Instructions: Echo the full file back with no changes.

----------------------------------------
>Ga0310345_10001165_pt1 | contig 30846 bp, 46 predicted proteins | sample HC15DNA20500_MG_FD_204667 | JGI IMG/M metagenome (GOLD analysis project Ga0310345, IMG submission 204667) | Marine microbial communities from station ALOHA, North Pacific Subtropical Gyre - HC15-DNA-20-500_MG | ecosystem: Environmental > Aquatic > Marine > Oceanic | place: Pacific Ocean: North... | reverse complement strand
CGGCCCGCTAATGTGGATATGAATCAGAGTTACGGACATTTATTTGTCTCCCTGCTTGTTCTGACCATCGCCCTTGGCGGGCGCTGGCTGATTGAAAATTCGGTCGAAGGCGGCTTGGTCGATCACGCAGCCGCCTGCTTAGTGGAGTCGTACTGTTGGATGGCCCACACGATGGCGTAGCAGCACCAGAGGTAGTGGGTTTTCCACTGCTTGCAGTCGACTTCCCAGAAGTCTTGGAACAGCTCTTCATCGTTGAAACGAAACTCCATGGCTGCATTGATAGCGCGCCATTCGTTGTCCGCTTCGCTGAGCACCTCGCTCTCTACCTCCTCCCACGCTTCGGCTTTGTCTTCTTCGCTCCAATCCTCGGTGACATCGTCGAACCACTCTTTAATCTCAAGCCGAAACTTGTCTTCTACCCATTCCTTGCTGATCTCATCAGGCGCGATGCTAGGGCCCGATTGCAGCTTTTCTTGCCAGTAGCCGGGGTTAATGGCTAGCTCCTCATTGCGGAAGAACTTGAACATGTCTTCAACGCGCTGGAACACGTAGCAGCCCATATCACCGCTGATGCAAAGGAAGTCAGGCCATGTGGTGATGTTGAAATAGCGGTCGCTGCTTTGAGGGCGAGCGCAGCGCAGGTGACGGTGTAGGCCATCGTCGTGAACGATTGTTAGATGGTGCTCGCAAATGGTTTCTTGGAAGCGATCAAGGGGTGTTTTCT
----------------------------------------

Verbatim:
>Ga0310345_10001165_pt1 | contig 30846 bp, 46 predicted proteins | sample HC15DNA20500_MG_FD_204667 | JGI IMG/M metagenome (GOLD analysis project Ga0310345, IMG submission 204667) | Marine microbial communities from station ALOHA, North Pacific Subtropical Gyre - HC15-DNA-20-500_MG | ecosystem: Environmental > Aquatic > Marine > Oceanic | place: Pacific Ocean: North... | reverse complement strand
CGGCCCGCTAATGTGGATATGAATCAGAGTTACGGACATTTATTTGTCTCCCTGCTTGTTCTGACCATCGCCCTTGGCGGGCGCTGGCTGATTGAAAATTCGGTCGAAGGCGGCTTGGTCGATCACGCAGCCGCCTGCTTAGTGGAGTCGTACTGTTGGATGGCCCACACGATGGCGTAGCAGCACCAGAGGTAGTGGGTTTTCCACTGCTTGCAGTCGACTTCCCAGAAGTCTTGGAACAGCTCTTCATCGTTGAAACGAAACTCCATGGCTGCATTGATAGCGCGCCATTCGTTGTCCGCTTCGCTGAGCACCTCGCTCTCTACCTCCTCCCACGCTTCGGCTTTGTCTTCTTCGCTCCAATCCTCGGTGACATCGTCGAACCACTCTTTAATCTCAAGCCGAAACTTGTCTTCTACCCATTCCTTGCTGATCTCATCAGGCGCGATGCTAGGGCCCGATTGCAGCTTTTCTTGCCAGTAGCCGGGGTTAATGGCTAGCTCCTCATTGCGGAAGAACTTGAACATGTCTTCAACGCGCTGGAACACGTAGCAGCCCATATCACCGCTGATGCAAAGGAAGTCAGGCCATGTGGTGATGTTGAAATAGCGGTCGCTGCTTTGAGGGCGAGCGCAGCGCAGGTGACGGTGTAGGCCATCGTCGTGAACGATTGTTAGATGGTGCTCGCAAATGGTTTCTTGGAAGCGATCAAGGGGTGTTTTCT